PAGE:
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Sci Rep. 2019 Aug 6;9(1):11381. doi: 10.1038/s41598-019-47916-9.

ABCG1 contributes to suberin formation in Arabidopsis thaliana roots.

Author information

1
Institute of Biochemistry, Heinrich-Heine University, Düsseldorf, Germany.
2
Cluster of Excellence on Plant Sciences (CEPLAS), Heinrich-Heine University, Düsseldorf, Germany.
3
Institute of Plant Biochemistry, Heinrich-Heine University, Düsseldorf, Germany.
4
Institute for Molecular Ecophysiology of Plants, Heinrich-Heine University, Düsseldorf, Germany.
5
Institute of Biochemistry, Heinrich-Heine University, Düsseldorf, Germany. lutz.schmitt@hhu.de.
6
Cluster of Excellence on Plant Sciences (CEPLAS), Heinrich-Heine University, Düsseldorf, Germany. lutz.schmitt@hhu.de.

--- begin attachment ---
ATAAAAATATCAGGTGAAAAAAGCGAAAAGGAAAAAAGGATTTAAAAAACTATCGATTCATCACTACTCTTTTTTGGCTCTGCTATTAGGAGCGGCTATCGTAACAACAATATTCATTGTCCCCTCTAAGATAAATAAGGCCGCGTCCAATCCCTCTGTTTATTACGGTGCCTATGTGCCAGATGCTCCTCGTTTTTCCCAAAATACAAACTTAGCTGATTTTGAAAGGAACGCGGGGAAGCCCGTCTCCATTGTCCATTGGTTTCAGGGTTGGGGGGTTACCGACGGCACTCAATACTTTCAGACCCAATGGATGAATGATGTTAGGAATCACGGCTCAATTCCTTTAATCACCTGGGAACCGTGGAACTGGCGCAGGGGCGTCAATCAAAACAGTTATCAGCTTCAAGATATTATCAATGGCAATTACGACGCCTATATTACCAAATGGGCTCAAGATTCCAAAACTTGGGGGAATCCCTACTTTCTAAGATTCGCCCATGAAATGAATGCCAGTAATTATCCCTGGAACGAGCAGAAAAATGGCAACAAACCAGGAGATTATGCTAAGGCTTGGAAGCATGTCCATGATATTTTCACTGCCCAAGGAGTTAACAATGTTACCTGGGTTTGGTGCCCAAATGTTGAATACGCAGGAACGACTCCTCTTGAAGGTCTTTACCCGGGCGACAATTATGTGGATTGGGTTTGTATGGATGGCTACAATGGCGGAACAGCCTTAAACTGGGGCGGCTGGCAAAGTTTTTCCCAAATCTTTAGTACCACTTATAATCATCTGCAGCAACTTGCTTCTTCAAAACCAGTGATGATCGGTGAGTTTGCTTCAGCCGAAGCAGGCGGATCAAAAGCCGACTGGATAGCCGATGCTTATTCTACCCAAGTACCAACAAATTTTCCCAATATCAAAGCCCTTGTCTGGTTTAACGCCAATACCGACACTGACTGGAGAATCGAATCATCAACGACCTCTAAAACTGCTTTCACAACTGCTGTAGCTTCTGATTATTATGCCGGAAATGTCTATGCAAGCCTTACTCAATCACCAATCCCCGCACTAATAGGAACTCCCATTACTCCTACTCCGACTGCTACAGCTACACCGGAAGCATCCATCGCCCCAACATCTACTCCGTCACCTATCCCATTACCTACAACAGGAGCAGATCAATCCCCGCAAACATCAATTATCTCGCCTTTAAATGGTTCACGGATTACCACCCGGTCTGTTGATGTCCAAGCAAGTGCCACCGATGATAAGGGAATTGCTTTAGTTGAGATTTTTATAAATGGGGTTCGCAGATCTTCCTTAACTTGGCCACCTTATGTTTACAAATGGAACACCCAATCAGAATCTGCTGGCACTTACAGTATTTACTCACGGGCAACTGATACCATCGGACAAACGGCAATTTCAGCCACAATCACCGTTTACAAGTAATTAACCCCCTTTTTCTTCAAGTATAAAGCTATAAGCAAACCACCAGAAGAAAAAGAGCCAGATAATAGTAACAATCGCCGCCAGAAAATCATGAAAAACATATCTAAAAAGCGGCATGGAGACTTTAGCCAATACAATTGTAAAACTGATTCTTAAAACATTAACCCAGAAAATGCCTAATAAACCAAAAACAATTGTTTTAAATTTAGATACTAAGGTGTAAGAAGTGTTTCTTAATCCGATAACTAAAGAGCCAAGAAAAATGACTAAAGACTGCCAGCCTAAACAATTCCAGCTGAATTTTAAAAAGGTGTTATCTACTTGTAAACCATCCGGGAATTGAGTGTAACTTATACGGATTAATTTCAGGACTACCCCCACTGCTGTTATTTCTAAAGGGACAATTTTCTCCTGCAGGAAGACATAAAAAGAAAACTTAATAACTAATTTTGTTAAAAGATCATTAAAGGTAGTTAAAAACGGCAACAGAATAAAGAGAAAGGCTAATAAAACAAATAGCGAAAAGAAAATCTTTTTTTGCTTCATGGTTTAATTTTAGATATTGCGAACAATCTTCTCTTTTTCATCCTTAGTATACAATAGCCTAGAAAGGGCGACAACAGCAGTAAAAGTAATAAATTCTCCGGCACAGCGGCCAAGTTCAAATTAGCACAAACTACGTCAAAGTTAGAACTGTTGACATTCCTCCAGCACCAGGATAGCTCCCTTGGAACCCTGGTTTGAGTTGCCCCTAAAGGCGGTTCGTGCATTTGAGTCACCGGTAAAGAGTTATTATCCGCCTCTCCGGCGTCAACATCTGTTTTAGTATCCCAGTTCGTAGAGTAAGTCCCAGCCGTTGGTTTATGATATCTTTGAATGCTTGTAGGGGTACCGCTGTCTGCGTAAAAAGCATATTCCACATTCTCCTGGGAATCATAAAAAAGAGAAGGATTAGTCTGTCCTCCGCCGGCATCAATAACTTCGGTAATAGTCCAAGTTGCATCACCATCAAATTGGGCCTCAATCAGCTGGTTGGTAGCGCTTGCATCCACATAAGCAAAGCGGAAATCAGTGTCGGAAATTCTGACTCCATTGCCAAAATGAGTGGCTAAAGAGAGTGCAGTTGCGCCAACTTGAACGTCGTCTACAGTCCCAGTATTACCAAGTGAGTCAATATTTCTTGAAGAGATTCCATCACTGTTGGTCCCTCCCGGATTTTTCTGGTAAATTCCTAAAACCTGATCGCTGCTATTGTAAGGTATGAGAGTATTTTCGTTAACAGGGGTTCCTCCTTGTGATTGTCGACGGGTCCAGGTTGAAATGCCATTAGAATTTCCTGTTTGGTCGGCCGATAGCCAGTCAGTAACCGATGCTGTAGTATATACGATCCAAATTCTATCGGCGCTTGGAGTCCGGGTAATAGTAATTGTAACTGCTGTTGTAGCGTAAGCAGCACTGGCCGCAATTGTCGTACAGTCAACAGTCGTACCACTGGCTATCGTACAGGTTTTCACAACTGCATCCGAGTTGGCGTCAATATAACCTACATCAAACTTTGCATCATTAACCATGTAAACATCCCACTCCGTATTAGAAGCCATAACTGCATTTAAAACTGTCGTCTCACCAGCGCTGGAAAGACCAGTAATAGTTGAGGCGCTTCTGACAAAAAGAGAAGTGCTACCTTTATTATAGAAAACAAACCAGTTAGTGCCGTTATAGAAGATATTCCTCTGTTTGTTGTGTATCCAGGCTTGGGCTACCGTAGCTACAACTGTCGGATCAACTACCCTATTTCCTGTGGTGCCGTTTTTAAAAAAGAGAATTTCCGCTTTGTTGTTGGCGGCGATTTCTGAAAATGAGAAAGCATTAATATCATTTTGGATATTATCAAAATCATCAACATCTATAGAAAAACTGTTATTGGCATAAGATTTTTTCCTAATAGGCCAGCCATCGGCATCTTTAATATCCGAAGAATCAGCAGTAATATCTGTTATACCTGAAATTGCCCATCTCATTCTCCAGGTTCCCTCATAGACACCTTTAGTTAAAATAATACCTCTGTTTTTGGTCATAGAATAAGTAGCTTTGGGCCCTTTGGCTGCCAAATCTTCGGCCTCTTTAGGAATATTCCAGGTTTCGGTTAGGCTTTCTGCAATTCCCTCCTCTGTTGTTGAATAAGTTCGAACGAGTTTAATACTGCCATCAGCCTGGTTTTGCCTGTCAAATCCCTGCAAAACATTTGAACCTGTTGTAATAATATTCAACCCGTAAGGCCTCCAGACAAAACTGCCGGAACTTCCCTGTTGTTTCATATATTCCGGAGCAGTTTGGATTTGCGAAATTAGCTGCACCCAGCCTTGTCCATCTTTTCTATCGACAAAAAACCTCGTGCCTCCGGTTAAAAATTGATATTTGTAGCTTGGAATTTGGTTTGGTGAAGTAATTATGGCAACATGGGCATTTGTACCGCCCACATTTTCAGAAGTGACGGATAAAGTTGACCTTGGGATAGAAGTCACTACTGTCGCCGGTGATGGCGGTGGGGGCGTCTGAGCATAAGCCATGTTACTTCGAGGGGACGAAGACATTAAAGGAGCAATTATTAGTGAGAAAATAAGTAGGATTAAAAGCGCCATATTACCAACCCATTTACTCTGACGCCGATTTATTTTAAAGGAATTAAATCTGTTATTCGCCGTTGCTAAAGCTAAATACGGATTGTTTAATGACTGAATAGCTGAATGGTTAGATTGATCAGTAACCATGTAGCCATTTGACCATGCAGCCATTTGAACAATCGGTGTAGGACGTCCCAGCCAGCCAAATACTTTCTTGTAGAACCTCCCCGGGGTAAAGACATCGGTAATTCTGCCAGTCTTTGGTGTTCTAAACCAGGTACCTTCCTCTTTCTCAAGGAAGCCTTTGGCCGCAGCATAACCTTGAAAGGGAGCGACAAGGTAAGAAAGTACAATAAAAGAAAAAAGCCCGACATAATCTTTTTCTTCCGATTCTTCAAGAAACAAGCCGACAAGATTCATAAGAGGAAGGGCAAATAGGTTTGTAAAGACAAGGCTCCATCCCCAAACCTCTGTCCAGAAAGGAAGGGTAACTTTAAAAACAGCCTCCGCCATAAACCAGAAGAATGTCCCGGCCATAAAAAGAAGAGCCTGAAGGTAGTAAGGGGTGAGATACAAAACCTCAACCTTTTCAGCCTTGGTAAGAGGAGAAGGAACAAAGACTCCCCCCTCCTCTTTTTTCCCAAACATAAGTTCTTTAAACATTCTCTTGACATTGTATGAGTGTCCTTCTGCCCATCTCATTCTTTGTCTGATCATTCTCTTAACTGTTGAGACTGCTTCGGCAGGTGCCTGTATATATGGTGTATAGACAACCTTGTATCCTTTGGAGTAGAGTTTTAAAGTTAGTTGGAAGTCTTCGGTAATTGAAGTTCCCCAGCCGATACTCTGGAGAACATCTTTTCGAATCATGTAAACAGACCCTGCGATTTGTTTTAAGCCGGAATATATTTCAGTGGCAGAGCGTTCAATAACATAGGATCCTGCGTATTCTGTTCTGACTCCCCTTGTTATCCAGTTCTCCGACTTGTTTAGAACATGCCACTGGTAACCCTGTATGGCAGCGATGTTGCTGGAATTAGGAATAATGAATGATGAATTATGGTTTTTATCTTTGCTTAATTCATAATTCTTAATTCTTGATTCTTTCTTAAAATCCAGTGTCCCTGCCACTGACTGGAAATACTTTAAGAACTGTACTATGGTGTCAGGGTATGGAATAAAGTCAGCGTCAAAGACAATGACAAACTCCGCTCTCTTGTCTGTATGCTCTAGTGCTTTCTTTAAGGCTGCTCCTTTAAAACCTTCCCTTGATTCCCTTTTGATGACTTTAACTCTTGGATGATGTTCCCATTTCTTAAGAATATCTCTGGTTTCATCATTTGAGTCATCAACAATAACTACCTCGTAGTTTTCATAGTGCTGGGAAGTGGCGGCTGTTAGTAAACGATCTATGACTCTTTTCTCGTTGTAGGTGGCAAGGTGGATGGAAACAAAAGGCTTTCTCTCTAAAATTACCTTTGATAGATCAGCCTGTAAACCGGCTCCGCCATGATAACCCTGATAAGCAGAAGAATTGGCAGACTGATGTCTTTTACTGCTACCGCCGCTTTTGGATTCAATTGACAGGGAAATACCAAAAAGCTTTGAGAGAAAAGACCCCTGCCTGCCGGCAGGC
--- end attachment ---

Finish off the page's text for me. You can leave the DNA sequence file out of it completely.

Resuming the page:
Abstract

Diffusion barriers enable plant survival under fluctuating environmental conditions. They control internal water potential and protect against biotic or abiotic stress factors. How these protective molecules are deposited to the extracellular environment is poorly understood. We here examined the role of the Arabidopsis ABC half-size transporter AtABCG1 in the formation of the extracellular root suberin layer. Quantitative analysis of extracellular long-chain fatty acids and aliphatic alcohols in the atabcg1 mutants demonstrated altered root suberin composition, specifically a reduction in longer chain dicarboxylic acids, fatty alcohols and acids. Accordingly, the ATP-hydrolyzing activity of heterologous expressed and purified AtABCG1 was strongly stimulated by fatty alcohols (C26-C30) and fatty acids (C24-C30) in a chain length dependent manner. These results are a first indication for the function of AtABCG1 in the transport of longer chain aliphatic monomers from the cytoplasm to the apoplastic space during root suberin formation.

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